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July 29, 2014 | NPR · House and Senate negotiators reached a compromise, $17 billion agreement to improve medical care for veterans. The deal comes in the final week before Congress leaves town for a monthlong recess.
 
July 29, 2014 | NPR · Washington Post reporter Liz Sly tells Renee Montagne that U.S. arms may be flowing to moderate Syrian rebels, but the aid seems to be too little too late to affect the course of the civil war.
 
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July 28, 2014 | NPR · The militant group threatens to kill parents who immunize their children. As a result, polio has come roaring back in Pakistan. Eradication now hinges on whether the country can control the virus.
 

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July 29, 2014 | KERA · After caring for Ebola patients for several months in West Africa, Dr. Kent Brantly noticed last week that he had symptoms. The 33-year-old immediately put himself into a Liberian isolation ward.
 
July 29, 2014 | NPR · Virologist Thomas Geisbert has spent decades studying Ebola and other hemorrhagic fevers. He speaks to Audie Cornish about the current Ebola outbreak, the worst in history, and how it might be contained this time around.
 
July 29, 2014 | NPR · The Eid festival, which celebrates the end of Ramadan, serves as a time for visiting relatives and exchanging gifts. But one family's holiday in Gaza traces the death and displacement wrought by the war between Hamas and Israel.
 

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July 26, 2014 | NPR · Hezbollah has been a longtime ally of Hamas, but during this most recent conflict between Israel and Gaza they've taken a sideline role. NPR's Scott Simon talks to the BBC's Kim Ghattas in Beirut.
 

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July 27, 2014 | NPR · Fighting in Ukraine near the crash site of Malaysia Airlines Flight MH17 has international investigators staying away. NPR's Arun Rath talks with OSCE's Michael Bociurkiw about the investigation.
 

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Garry Wills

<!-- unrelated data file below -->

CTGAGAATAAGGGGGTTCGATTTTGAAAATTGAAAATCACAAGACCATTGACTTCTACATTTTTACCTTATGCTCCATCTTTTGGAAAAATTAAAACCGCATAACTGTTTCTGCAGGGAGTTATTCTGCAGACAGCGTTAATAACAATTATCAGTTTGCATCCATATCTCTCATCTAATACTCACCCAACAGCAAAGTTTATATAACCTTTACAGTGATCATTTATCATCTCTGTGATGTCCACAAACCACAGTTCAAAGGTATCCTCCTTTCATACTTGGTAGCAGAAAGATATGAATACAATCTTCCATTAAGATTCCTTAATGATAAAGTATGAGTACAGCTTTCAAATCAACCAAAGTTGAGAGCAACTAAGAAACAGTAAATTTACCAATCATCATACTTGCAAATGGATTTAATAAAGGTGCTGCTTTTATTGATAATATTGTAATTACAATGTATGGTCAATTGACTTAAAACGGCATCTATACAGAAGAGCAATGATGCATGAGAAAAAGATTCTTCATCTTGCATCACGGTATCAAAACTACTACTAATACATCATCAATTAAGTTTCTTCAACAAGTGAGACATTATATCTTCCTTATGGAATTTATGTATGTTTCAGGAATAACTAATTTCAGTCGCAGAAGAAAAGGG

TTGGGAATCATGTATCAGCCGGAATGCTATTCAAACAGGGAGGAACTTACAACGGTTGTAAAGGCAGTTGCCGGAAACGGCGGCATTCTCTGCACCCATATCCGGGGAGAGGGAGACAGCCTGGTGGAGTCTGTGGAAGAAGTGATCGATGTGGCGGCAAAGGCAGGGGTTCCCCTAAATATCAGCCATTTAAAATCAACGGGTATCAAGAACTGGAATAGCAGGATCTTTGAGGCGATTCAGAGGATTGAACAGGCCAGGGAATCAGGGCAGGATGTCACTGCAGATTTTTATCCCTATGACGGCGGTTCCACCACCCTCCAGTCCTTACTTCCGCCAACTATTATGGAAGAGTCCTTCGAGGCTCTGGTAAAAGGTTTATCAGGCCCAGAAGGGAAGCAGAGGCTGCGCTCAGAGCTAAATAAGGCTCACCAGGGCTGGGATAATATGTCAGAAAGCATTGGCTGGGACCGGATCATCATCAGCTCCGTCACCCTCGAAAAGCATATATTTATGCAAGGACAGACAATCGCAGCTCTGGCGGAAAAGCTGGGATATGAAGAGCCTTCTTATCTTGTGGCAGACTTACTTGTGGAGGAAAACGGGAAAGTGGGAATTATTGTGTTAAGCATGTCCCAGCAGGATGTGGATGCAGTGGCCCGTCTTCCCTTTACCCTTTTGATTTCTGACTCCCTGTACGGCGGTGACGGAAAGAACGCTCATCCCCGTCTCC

Oct 18, 2010 — In his new memoir, Pulitzer Prize-winning writer Garry Wills explains his career as a lifelong observer. In Outside Looking In, he talks books, politics and family — and explains how his father's philosophy about the word "cannot" is one reason he became a conservative.
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Jan 23, 2010 — Since the Manhattan Project, the U.S. president has wielded more military power than ever before. And in the opinion of historian Garry Wills, more than the commander-in-chief is allowed by the Constitution. Guy Raz talks with Wills about his new book, Bomb Power: The Modern Presidency and the National Security State.
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Oct 4, 2007 — In a new book about the constitutional separation of church and state, Pulitzer Prize-winning historian Garry Wills insists that that separation was meant as "the great protector of religion, not its enemy." That hasn't stopped fervent believers from challenging the concept.
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Sep 15, 2005 — In his latest book, historian Garry Wills takes a new approach to a history of America written by a member of the famous Adams family. In Henry Adams and the Making of America, Wills refutes the accepted reading of Adams' history as an attack on Thomas Jefferson and provides interesting insights into our national history that resonate in politics today. Wills is professor of history emeritus at Northwestern University in Evanston, Ill.
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Jul 15, 2011 — NPR coverage of Outside Looking In: Adventures of an Observer by Garry Wills. News, author interviews, critics' picks and more.
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